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Understanding Blockchain Technology

In today’s context of digital transformation, everyone has heard of “Blockchain” at least once. A fairly new technology that has paved the way for Bitcoin, Ethereum, as well as modern cryptocurrencies. This article will present the technology, focusing on how it works and what are its possible uses moving forward.

What is Blockchain?

It’s a technology used for storing and transmitting information that is transparent, secure, and operates without a central control body. It first appeared in 2008 with the creation of Bitcoin, presented by a developer whose pseudonym was Satoshi Nakamoto. The technology can be interpreted as a database that contains the history of all exchanges made between its users since its creation. This database is secure and distributed. Meaning it is shared by its various users, without intermediaries, which allows everyone to verify the validity of the chain, and cryptography makes it secure.
 
There are two types of Blockchain: public and private. The first type are blockchains open to all, such as Bitcoin or Ethereum. The private blockchains have access and use limited to a certain number of authorized actors, such as Hyperledger Fabric, a model of private blockchain created for corporations.

How does it work?

By grouping into blocks every transaction between users within the network. Each block is validated by specialized network nodes, using techniques that depend on the type of blockchain. In the Bitcoin blockchain, the technique used is called “Proof-of-Work” and consists of solving algorithmic problems. Once the block is validated, it is time-stamped and added to the blockchain. The transaction is then visible to the entire network. Theoretically, a block cannot be altered or deleted once it is added to the blockchain. This process guarantees the authenticity and security of the network.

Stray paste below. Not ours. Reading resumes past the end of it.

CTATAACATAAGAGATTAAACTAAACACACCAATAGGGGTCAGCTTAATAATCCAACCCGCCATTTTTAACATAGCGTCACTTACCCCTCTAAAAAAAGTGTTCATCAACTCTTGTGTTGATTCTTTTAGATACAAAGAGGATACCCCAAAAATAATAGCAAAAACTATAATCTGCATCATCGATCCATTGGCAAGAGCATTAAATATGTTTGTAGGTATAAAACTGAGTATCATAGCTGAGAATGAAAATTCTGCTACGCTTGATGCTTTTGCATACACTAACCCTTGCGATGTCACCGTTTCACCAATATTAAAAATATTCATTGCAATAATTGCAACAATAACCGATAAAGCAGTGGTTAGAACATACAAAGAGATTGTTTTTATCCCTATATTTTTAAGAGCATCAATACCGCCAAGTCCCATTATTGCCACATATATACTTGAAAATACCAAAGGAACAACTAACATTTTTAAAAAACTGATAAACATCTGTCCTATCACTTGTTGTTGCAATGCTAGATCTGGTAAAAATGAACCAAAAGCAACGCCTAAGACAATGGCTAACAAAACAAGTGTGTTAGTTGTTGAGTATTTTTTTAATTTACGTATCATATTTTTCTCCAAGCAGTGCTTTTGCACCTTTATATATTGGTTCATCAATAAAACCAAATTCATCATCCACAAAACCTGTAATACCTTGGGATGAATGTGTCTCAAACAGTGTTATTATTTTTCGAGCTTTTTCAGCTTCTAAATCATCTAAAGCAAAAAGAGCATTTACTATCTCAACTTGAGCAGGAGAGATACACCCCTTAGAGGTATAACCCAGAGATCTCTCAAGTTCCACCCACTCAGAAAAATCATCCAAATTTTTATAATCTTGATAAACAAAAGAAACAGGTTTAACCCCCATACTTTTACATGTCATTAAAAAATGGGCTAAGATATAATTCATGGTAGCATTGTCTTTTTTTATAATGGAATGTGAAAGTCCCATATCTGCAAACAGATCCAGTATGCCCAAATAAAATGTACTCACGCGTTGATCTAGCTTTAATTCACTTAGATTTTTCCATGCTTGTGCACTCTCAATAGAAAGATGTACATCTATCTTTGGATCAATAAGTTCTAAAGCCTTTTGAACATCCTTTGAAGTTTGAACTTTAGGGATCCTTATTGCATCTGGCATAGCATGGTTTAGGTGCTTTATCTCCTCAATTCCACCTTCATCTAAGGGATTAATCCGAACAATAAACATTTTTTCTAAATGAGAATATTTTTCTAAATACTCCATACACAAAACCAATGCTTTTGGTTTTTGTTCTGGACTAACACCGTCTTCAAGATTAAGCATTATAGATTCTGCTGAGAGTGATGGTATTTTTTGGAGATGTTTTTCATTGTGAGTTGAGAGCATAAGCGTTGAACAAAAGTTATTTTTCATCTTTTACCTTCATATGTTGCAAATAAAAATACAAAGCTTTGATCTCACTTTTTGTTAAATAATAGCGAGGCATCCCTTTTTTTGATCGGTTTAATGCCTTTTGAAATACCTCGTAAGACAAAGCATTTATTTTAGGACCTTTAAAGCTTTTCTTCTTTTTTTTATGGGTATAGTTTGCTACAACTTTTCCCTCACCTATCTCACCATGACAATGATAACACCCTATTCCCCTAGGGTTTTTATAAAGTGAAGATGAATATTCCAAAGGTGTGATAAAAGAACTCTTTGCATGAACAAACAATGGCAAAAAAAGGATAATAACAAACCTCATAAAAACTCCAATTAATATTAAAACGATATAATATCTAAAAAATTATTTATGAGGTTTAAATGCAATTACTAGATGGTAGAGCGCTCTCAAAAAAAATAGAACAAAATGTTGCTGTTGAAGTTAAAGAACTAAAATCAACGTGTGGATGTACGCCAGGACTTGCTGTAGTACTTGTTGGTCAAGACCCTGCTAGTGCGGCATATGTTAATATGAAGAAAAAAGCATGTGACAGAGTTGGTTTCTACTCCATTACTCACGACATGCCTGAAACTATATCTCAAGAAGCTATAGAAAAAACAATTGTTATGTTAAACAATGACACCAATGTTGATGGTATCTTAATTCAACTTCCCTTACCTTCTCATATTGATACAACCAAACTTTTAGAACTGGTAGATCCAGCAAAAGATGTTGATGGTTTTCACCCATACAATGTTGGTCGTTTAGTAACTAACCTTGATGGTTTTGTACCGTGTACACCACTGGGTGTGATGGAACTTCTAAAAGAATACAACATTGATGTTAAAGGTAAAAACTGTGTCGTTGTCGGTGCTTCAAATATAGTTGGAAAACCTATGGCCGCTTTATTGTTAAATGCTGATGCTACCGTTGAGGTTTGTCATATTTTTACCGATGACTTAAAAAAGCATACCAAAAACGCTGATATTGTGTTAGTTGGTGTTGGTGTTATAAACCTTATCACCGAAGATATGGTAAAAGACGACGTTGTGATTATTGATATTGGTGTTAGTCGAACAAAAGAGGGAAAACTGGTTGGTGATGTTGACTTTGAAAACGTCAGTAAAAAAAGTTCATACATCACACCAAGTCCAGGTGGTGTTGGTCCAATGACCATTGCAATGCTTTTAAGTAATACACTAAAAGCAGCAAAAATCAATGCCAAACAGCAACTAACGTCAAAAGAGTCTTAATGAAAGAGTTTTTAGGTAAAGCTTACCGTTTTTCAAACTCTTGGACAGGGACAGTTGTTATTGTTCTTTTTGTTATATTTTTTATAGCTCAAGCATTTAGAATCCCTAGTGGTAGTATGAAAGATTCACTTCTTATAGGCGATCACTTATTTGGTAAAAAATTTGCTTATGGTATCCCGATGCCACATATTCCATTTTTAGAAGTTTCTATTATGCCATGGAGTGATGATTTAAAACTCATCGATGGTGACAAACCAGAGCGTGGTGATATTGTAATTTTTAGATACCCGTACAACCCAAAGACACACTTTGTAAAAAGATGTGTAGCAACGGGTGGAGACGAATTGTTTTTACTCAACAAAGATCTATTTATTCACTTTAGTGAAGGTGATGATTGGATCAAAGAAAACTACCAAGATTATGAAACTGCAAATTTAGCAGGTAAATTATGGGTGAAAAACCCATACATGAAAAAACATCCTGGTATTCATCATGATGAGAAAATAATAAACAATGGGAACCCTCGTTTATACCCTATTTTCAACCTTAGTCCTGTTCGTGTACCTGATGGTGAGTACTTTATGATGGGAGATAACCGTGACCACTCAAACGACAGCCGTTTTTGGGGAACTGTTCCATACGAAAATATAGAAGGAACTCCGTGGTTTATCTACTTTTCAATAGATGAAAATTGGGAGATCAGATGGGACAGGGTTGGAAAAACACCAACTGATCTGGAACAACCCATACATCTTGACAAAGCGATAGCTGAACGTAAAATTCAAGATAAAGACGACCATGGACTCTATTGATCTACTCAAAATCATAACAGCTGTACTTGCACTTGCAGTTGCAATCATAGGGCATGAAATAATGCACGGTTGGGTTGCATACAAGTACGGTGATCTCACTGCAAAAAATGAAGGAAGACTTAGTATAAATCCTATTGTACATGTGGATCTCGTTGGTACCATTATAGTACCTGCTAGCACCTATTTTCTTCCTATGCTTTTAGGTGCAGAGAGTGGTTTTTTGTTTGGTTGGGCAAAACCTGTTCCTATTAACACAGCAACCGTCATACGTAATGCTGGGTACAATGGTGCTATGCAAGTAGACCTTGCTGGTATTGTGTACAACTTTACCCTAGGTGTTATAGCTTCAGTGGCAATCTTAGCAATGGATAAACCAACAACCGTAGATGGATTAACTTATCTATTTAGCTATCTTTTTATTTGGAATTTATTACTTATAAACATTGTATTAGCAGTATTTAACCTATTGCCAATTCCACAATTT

What are its uses?

Although blockchain and Bitcoin were created simultaneously, the use of blockchain technology can be considered for purposes other than the exchange of digital money. The decentralized nature of the technology, coupled with its security and transparency, opens the path to many different applications. It can be used for the transfer of assets, as a record with a secure traceability of both products and assets, or for smart contracts: standalone programs coded in Go, JavaScript or Java, that automatically execute the terms and conditions of a contract between various parties. These contracts do not require human intervention once deployed and started.
In summary, the possibilities of utilizing this technology are numerous and compelling for various industries such as banking, sales, insurance, voting, real estate and more. It opens the way to expanding the decentralized web concept and the economy that comes with it. However, it has its own economical, ecological, and even legal challenges which will certainly be further highlighted with the rise of the technology. 

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